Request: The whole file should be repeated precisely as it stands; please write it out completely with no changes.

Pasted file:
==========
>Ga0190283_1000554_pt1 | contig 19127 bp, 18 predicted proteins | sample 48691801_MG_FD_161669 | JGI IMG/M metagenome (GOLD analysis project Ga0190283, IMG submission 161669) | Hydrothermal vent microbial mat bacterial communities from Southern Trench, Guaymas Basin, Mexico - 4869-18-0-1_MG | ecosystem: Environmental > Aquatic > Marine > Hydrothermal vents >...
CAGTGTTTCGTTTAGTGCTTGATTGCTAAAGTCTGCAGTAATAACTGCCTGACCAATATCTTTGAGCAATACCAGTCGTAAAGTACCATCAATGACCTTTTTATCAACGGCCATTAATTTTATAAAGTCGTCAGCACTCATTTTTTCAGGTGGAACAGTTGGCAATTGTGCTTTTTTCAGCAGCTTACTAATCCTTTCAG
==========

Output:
>Ga0190283_1000554_pt1 | contig 19127 bp, 18 predicted proteins | sample 48691801_MG_FD_161669 | JGI IMG/M metagenome (GOLD analysis project Ga0190283, IMG submission 161669) | Hydrothermal vent microbial mat bacterial communities from Southern Trench, Guaymas Basin, Mexico - 4869-18-0-1_MG | ecosystem: Environmental > Aquatic > Marine > Hydrothermal vents >...
CAGTGTTTCGTTTAGTGCTTGATTGCTAAAGTCTGCAGTAATAACTGCCTGACCAATATCTTTGAGCAATACCAGTCGTAAAGTACCATCAATGACCTTTTTATCAACGGCCATTAATTTTATAAAGTCGTCAGCACTCATTTTTTCAGGTGGAACAGTTGGCAATTGTGCTTTTTTCAGCAGCTTACTAATCCTTTCAG